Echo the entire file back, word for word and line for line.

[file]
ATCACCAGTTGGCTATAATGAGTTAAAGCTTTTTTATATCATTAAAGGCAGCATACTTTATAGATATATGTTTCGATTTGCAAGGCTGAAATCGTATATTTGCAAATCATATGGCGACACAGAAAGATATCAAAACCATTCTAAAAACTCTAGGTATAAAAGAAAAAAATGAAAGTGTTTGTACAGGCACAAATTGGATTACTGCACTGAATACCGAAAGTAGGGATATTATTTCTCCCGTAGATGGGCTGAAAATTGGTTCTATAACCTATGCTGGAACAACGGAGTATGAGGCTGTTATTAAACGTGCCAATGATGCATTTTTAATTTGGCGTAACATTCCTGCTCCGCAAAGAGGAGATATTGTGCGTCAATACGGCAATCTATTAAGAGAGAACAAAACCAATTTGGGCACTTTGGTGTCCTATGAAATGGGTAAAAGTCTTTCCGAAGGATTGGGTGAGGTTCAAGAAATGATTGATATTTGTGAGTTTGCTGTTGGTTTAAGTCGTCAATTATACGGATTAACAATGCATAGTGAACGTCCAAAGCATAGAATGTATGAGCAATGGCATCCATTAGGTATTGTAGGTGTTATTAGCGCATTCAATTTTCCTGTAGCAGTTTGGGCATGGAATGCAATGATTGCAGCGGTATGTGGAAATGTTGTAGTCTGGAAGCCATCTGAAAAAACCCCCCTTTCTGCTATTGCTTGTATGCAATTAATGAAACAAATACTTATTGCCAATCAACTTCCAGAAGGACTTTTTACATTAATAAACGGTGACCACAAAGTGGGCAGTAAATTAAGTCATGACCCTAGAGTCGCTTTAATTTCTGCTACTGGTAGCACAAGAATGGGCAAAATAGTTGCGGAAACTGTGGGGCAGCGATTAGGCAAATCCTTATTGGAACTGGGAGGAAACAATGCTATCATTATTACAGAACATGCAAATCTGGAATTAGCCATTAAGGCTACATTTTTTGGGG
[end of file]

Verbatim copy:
ATCACCAGTTGGCTATAATGAGTTAAAGCTTTTTTATATCATTAAAGGCAGCATACTTTATAGATATATGTTTCGATTTGCAAGGCTGAAATCGTATATTTGCAAATCATATGGCGACACAGAAAGATATCAAAACCATTCTAAAAACTCTAGGTATAAAAGAAAAAAATGAAAGTGTTTGTACAGGCACAAATTGGATTACTGCACTGAATACCGAAAGTAGGGATATTATTTCTCCCGTAGATGGGCTGAAAATTGGTTCTATAACCTATGCTGGAACAACGGAGTATGAGGCTGTTATTAAACGTGCCAATGATGCATTTTTAATTTGGCGTAACATTCCTGCTCCGCAAAGAGGAGATATTGTGCGTCAATACGGCAATCTATTAAGAGAGAACAAAACCAATTTGGGCACTTTGGTGTCCTATGAAATGGGTAAAAGTCTTTCCGAAGGATTGGGTGAGGTTCAAGAAATGATTGATATTTGTGAGTTTGCTGTTGGTTTAAGTCGTCAATTATACGGATTAACAATGCATAGTGAACGTCCAAAGCATAGAATGTATGAGCAATGGCATCCATTAGGTATTGTAGGTGTTATTAGCGCATTCAATTTTCCTGTAGCAGTTTGGGCATGGAATGCAATGATTGCAGCGGTATGTGGAAATGTTGTAGTCTGGAAGCCATCTGAAAAAACCCCCCTTTCTGCTATTGCTTGTATGCAATTAATGAAACAAATACTTATTGCCAATCAACTTCCAGAAGGACTTTTTACATTAATAAACGGTGACCACAAAGTGGGCAGTAAATTAAGTCATGACCCTAGAGTCGCTTTAATTTCTGCTACTGGTAGCACAAGAATGGGCAAAATAGTTGCGGAAACTGTGGGGCAGCGATTAGGCAAATCCTTATTGGAACTGGGAGGAAACAATGCTATCATTATTACAGAACATGCAAATCTGGAATTAGCCATTAAGGCTACATTTTTTGGGG